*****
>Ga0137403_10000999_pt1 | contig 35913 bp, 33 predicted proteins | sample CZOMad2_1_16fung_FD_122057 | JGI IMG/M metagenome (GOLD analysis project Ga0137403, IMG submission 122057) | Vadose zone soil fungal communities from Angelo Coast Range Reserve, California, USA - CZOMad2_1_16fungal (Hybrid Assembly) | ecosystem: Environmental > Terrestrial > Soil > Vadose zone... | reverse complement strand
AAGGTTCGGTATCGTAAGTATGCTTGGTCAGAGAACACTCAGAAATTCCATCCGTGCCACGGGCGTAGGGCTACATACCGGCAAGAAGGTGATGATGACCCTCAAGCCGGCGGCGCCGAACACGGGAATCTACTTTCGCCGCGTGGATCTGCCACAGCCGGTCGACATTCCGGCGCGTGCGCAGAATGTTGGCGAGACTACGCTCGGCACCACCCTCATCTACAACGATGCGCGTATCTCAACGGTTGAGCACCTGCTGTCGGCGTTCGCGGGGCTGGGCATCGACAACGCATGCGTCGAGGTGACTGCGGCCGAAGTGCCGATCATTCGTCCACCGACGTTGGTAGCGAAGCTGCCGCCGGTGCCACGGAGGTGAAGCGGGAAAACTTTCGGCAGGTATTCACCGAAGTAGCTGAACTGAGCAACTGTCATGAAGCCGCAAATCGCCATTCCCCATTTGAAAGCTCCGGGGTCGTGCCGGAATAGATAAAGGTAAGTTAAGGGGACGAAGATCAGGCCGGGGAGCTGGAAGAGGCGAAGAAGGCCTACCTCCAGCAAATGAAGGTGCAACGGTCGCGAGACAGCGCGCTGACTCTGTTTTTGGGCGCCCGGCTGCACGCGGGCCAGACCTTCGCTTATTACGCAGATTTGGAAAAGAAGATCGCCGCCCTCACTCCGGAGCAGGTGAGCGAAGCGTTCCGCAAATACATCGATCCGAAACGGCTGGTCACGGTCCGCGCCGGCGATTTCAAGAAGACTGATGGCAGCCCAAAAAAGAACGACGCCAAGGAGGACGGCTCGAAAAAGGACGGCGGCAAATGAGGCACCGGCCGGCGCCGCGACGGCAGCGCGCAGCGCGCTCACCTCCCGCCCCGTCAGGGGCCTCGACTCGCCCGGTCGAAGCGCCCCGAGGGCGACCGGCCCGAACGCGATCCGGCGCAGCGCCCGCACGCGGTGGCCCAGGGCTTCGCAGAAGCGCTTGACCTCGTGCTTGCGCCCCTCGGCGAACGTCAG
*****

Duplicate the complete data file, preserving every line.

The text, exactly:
>Ga0137403_10000999_pt1 | contig 35913 bp, 33 predicted proteins | sample CZOMad2_1_16fung_FD_122057 | JGI IMG/M metagenome (GOLD analysis project Ga0137403, IMG submission 122057) | Vadose zone soil fungal communities from Angelo Coast Range Reserve, California, USA - CZOMad2_1_16fungal (Hybrid Assembly) | ecosystem: Environmental > Terrestrial > Soil > Vadose zone... | reverse complement strand
AAGGTTCGGTATCGTAAGTATGCTTGGTCAGAGAACACTCAGAAATTCCATCCGTGCCACGGGCGTAGGGCTACATACCGGCAAGAAGGTGATGATGACCCTCAAGCCGGCGGCGCCGAACACGGGAATCTACTTTCGCCGCGTGGATCTGCCACAGCCGGTCGACATTCCGGCGCGTGCGCAGAATGTTGGCGAGACTACGCTCGGCACCACCCTCATCTACAACGATGCGCGTATCTCAACGGTTGAGCACCTGCTGTCGGCGTTCGCGGGGCTGGGCATCGACAACGCATGCGTCGAGGTGACTGCGGCCGAAGTGCCGATCATTCGTCCACCGACGTTGGTAGCGAAGCTGCCGCCGGTGCCACGGAGGTGAAGCGGGAAAACTTTCGGCAGGTATTCACCGAAGTAGCTGAACTGAGCAACTGTCATGAAGCCGCAAATCGCCATTCCCCATTTGAAAGCTCCGGGGTCGTGCCGGAATAGATAAAGGTAAGTTAAGGGGACGAAGATCAGGCCGGGGAGCTGGAAGAGGCGAAGAAGGCCTACCTCCAGCAAATGAAGGTGCAACGGTCGCGAGACAGCGCGCTGACTCTGTTTTTGGGCGCCCGGCTGCACGCGGGCCAGACCTTCGCTTATTACGCAGATTTGGAAAAGAAGATCGCCGCCCTCACTCCGGAGCAGGTGAGCGAAGCGTTCCGCAAATACATCGATCCGAAACGGCTGGTCACGGTCCGCGCCGGCGATTTCAAGAAGACTGATGGCAGCCCAAAAAAGAACGACGCCAAGGAGGACGGCTCGAAAAAGGACGGCGGCAAATGAGGCACCGGCCGGCGCCGCGACGGCAGCGCGCAGCGCGCTCACCTCCCGCCCCGTCAGGGGCCTCGACTCGCCCGGTCGAAGCGCCCCGAGGGCGACCGGCCCGAACGCGATCCGGCGCAGCGCCCGCACGCGGTGGCCCAGGGCTTCGCAGAAGCGCTTGACCTCGTGCTTGCGCCCCTCGGCGAACGTCAG